Further education reform aims to boost UK skills
LONDON, Mar 27 (Reuters) Further education in England is set for a shake-up in an attempt to boost the skills of the nation's workers under government proposals published today.
The plans follow a critical report which found that Britain's skills were lagging behind those of its international competitors, threatening the country's future prosperity.
Last week Chancellor Gordon Brown announced an extra 76 million pounds of spending to help adult learners gain qualifications they missed at school.
Today's Further Education White Paper will set out a ''far-reaching programme of reform'', according to budget documents issued by the Treasury last week.
Last December former insurance chief Lord Leitch reported that Britain had to ''raise its game'' on workers' skills.
Leitch found that: - over a third of adults of working age have no basic school-leaving qualification - five million adults have no qualifications - one in six adults fail to have the literacy skills expected of an 11 year old.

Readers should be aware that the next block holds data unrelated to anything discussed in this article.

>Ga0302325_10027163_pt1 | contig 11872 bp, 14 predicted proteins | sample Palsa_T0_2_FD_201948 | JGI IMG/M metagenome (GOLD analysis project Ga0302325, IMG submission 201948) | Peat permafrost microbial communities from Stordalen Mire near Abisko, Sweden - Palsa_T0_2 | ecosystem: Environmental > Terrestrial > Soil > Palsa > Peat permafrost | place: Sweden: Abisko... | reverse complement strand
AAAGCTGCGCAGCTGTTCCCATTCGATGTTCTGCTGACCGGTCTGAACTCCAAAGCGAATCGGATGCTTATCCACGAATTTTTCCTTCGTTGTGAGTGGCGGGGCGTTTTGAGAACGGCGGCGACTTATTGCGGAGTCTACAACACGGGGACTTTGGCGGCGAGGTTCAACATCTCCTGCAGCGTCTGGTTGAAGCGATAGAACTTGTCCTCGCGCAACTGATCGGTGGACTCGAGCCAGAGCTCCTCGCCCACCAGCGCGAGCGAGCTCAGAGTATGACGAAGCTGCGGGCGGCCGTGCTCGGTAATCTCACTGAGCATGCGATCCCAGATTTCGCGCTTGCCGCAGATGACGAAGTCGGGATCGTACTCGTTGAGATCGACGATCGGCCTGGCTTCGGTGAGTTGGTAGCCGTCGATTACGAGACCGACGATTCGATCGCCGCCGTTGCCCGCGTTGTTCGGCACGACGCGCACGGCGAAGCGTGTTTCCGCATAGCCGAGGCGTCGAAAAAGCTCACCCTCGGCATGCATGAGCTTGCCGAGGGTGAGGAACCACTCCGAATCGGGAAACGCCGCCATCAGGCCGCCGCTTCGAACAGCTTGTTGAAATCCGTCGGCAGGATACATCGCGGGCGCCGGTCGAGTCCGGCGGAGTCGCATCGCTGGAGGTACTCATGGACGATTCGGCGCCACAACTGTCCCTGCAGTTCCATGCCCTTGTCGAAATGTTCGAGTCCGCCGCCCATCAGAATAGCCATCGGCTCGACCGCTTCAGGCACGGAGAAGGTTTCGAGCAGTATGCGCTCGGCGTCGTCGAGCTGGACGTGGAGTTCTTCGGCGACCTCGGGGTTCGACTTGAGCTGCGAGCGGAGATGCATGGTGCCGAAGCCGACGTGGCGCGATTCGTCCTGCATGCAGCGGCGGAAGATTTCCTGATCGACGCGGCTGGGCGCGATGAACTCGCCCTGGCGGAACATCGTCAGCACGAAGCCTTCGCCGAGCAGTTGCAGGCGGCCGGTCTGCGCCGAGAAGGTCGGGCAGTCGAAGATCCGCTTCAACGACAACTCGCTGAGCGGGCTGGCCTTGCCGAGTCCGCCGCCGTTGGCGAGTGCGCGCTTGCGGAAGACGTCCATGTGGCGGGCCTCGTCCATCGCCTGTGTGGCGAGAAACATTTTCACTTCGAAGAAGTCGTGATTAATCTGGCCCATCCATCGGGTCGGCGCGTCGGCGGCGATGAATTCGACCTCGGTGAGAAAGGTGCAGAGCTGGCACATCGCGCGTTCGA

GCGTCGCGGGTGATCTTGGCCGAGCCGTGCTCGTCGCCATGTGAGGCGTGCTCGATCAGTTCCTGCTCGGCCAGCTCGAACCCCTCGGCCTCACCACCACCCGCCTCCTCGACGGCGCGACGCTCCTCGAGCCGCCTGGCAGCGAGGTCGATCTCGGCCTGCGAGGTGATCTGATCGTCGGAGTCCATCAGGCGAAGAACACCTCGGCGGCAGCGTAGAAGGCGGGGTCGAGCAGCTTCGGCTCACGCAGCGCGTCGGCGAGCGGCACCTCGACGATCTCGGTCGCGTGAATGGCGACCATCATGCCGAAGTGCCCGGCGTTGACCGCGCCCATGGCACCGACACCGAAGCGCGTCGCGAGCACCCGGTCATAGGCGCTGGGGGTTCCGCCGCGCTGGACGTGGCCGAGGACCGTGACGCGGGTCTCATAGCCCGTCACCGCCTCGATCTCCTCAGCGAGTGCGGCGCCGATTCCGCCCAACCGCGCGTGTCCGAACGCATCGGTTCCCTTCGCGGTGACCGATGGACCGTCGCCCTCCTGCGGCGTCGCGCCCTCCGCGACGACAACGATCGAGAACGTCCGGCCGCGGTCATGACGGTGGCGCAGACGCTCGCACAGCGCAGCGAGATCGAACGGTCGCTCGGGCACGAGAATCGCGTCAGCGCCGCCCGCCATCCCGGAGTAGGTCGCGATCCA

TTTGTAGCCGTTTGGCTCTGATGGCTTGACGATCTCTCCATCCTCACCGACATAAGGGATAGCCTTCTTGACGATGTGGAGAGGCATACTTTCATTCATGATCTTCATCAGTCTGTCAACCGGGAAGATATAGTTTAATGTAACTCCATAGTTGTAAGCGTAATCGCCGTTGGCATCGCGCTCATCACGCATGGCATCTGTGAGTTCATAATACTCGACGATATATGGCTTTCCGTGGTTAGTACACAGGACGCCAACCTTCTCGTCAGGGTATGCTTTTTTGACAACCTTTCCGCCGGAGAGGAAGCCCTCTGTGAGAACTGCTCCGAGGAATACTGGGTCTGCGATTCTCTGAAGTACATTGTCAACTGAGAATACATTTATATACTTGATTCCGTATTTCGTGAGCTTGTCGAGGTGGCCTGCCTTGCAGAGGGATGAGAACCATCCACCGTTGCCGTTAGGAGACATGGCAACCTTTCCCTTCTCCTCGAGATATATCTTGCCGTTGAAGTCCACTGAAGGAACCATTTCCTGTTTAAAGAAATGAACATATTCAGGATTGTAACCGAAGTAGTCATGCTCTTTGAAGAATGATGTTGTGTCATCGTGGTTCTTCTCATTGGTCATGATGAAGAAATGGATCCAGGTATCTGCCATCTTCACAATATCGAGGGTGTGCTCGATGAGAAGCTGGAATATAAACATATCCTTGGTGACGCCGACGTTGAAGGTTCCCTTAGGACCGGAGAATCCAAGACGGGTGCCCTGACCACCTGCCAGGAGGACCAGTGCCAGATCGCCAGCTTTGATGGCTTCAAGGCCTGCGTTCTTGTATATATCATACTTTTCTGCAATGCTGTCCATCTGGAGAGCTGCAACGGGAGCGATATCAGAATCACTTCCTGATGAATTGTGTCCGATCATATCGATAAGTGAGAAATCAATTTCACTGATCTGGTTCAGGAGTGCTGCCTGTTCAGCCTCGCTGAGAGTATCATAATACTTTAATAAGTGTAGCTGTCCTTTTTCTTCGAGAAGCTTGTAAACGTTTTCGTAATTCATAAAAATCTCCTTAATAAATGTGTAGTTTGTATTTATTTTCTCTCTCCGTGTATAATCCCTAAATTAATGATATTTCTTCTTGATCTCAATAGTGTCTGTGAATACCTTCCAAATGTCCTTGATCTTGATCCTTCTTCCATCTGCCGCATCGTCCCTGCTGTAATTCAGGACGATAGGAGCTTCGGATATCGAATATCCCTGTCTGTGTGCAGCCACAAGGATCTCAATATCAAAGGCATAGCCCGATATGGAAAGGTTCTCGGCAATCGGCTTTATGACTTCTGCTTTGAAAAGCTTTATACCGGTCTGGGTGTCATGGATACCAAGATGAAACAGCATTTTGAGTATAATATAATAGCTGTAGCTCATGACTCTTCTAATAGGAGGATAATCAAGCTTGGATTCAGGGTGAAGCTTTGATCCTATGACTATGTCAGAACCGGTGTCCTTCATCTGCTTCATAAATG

The Confederation of British Industry has criticised further education colleges for offering a ''confusing mish-mash of services and standards'' and says firms get better service from private education providers.
On current plans government will spend over 10 billion pounds next year on further education across 400 colleges in England.
But the Association of Colleges says despite a 3 percent increase in funding there is still not enough money to prevent courses being cut and wants employers to spend more on training.
Colleges also face a possible strike from lecturers unhappy with a sub-inflation 1.5 per cent pay offer.
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